Playing for Time (1980 TV Movie)
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What a cast. Vanessa Redgrave. Jane Alexander. Marisa Berenson. Verna Bloom. Melanie Mayron. And a subtle and evocative script by none other than Arthur Miller.
A summary of it sounds unpleasant and harrowing and to a certain extent it is. But there is extraordinary beauty in this daring and unusual picture. A group of women, all musicians, are allowed by the Nazis to remain alive on the condition that they amuse their captors with music.
It simply must be seen, and will never be forgotten. See this picture any way you can. I am sure that in time it will be rediscovered and seen for the sublime utterance that it is.
Vanessa Redgrave is superb and strong as Fania Fénelon, a jewish singer from
France ending up in Auschwitz, and makes the role of her life.
I would say it is as important and grand as 'Schindler's List' and 'The Pianist', about the horrors of the Holocaust.
So, why is this not available on video? I've been trying for years to get hold of a copy of this moving drama.. and nobody seems to know who's holding the
copyright... It's really a shame that this classic is not available on dvd!!
I told her I had seen it on TV and that her last scene at the liberation of Auschwitz was extraordinary.
Another reason I liked the movie was that it was the first film even to mention my personal heroine, Mala Zimetbaum, about whom I have written.
My story about Mala can be found at: http://www.ideajournal.com/articles.php?id=15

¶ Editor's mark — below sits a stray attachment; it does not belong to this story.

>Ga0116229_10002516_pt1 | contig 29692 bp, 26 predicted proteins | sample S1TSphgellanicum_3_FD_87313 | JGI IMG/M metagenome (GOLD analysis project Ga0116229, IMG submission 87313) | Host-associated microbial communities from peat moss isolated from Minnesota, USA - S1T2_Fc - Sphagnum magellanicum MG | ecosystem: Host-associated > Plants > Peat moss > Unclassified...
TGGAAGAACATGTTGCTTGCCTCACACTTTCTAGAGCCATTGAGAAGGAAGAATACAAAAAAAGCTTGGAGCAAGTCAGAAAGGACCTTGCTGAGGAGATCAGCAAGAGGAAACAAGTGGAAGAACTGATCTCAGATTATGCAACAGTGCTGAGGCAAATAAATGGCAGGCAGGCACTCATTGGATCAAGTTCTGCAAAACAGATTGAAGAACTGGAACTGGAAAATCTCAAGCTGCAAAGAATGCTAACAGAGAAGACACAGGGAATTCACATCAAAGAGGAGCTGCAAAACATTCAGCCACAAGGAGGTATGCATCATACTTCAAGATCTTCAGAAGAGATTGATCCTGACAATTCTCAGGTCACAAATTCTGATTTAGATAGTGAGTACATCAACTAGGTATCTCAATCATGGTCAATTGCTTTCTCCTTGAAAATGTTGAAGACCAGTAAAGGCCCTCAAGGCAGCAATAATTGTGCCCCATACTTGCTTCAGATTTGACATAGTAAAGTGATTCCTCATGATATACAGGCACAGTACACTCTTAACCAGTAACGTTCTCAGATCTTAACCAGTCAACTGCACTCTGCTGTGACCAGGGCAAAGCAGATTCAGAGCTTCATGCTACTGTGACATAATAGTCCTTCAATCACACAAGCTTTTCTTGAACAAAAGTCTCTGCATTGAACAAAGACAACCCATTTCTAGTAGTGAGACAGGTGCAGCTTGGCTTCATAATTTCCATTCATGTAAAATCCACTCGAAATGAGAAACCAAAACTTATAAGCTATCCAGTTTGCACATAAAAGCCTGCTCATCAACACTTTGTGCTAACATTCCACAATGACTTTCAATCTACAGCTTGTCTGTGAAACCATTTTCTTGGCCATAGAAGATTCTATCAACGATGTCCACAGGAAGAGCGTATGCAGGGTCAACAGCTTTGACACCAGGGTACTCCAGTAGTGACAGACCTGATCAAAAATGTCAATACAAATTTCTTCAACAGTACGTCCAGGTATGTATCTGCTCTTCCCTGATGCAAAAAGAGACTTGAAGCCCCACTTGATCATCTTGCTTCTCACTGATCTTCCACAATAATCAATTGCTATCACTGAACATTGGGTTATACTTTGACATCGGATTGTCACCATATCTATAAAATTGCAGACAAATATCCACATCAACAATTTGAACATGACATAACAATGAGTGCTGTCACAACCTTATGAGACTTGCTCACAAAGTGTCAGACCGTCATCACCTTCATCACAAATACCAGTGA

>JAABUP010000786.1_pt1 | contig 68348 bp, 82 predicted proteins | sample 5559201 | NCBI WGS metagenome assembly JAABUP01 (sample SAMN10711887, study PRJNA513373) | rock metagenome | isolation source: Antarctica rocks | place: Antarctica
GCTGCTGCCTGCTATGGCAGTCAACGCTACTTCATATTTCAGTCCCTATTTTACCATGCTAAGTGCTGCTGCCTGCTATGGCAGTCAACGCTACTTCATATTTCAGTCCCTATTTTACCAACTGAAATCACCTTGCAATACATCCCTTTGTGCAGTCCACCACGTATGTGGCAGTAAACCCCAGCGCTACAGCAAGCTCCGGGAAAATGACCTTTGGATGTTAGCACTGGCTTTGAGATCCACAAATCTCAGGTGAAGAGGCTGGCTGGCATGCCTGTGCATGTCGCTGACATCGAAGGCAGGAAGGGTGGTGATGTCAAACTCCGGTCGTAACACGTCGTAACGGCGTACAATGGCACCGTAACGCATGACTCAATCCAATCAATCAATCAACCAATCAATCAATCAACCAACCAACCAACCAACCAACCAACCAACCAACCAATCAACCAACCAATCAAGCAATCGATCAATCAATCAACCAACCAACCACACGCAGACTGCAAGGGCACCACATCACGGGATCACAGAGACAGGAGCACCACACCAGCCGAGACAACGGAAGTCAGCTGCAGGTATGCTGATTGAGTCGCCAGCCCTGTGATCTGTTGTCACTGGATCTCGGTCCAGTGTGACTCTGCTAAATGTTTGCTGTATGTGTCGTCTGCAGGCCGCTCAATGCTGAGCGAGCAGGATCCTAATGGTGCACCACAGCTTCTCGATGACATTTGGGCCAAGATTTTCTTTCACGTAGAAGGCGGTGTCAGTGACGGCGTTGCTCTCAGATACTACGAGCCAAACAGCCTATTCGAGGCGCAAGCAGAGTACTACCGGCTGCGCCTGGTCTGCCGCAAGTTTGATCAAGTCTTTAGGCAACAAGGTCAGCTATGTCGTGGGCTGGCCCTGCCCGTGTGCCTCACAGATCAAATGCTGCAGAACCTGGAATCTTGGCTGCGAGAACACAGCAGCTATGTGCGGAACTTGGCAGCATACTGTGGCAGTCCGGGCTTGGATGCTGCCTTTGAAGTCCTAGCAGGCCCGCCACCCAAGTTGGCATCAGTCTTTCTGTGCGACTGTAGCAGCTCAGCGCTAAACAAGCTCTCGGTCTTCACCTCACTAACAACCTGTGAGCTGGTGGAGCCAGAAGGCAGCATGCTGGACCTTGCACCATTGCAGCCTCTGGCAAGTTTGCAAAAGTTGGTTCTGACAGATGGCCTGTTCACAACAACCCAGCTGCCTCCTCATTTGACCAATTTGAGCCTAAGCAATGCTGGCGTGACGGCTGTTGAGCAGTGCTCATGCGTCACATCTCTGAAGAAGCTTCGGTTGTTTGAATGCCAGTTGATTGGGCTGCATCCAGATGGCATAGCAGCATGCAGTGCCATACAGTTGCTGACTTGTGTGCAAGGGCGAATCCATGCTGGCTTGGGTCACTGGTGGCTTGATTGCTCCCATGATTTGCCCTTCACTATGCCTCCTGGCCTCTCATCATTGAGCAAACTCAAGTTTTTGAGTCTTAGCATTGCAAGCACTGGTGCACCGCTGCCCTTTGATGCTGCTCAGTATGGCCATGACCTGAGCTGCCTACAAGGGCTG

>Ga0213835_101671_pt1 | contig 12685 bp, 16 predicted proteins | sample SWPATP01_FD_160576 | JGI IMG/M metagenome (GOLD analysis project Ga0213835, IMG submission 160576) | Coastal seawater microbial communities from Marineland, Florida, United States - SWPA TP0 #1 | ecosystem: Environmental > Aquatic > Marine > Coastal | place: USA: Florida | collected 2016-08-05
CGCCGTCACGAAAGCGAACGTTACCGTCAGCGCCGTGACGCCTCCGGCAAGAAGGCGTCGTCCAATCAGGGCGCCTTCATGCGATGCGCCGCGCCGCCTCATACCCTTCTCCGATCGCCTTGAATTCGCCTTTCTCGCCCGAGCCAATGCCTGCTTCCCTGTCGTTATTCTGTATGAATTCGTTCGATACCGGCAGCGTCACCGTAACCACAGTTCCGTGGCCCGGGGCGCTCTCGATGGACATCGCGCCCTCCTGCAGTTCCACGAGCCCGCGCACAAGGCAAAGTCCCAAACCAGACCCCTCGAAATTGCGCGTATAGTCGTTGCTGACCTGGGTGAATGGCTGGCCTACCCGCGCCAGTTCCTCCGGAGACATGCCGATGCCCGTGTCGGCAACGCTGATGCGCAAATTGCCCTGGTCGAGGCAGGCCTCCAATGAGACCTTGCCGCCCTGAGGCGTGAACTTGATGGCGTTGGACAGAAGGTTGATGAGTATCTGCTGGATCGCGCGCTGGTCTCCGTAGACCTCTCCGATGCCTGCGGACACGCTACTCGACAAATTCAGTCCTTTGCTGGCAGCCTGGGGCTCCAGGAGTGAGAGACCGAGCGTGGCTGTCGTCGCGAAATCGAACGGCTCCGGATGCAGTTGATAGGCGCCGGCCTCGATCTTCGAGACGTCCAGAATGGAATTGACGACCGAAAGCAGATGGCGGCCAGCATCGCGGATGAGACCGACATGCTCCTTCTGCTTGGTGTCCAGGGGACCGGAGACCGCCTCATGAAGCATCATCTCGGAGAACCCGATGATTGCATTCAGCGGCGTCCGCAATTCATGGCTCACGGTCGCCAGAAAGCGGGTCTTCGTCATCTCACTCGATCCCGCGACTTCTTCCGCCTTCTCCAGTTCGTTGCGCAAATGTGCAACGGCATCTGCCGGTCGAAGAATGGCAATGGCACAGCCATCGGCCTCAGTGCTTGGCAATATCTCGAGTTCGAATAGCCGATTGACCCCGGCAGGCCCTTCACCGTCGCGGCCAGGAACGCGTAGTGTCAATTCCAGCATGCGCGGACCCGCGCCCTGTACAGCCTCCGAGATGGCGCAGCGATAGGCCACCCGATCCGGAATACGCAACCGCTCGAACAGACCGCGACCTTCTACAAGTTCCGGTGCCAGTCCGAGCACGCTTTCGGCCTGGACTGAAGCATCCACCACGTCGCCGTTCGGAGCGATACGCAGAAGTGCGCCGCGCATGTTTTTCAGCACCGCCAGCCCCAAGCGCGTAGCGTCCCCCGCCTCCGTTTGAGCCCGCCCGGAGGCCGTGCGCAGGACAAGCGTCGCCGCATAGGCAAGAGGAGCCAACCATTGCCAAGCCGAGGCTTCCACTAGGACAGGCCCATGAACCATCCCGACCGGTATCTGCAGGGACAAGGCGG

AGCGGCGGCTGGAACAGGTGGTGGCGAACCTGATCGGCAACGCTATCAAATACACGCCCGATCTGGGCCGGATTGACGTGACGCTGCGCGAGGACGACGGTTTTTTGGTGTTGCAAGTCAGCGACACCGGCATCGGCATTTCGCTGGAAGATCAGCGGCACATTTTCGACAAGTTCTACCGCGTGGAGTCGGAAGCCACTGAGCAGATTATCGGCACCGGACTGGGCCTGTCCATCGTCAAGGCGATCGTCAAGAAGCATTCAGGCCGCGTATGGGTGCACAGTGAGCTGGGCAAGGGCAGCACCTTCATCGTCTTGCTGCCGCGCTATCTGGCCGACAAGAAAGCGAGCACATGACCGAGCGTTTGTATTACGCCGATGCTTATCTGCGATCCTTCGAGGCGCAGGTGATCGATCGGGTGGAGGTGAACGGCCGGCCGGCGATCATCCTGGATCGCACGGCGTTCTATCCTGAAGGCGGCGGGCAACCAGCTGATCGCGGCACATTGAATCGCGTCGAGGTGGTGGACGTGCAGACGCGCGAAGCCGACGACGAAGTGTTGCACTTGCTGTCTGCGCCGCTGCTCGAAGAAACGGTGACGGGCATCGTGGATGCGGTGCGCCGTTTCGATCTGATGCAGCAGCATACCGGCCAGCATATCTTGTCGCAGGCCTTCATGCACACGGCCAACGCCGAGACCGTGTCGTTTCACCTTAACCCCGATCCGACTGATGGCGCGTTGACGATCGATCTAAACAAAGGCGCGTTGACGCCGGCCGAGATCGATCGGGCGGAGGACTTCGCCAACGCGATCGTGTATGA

It was a great story and had such moving performances. Linda Yellen should be making feature films. I'll always be looking out to see if it will be rerunning on tv.
"Playing for Time" is one of the most touching and realistic films about survival and loss of dignity in a concentration camp. I have a great admiration for the awarded Mrs. Vanessa Redgrave and I believe that "Playing for Time" is her best role and performance in her admirable career. I had seen this television film many years ago on VHS and yesterday I saw it in a Brazilian DVD that unfortunately does not have an image of good quality but anyway it is worthwhile watching this to see and never forget how cruel human being may be. My vote is ten
Title (Brazil): "Amarga Sinfonia de Auschwitz" ("Bitter Symphony of Auschwitz")
Also, we have one very beautiful Nazi Guard. She is shown shooting someone in cold blood, but she also expresses deep human concern for the members of the orchestra and for children.
Joseph Mengaler is also portrayed in this movie. He is responsible for keeping the prisoners alive although we know from history that he was brutal in his experimentation on prisoners. The part is played by the actor who was the father in the TV series Alf. Toward the end one of the guards tells the fleeing prisoners that if they go left they will fall into British hands but if they go right they will fall into Russian Hands. Also, we are shown the guards being rounded up and taken out in trucks. If the Russians had taken over the camp this would not have happened as the Russians shot all the guards and made prisoners watch. This was especially hard on prisoners who had been befriended by guards.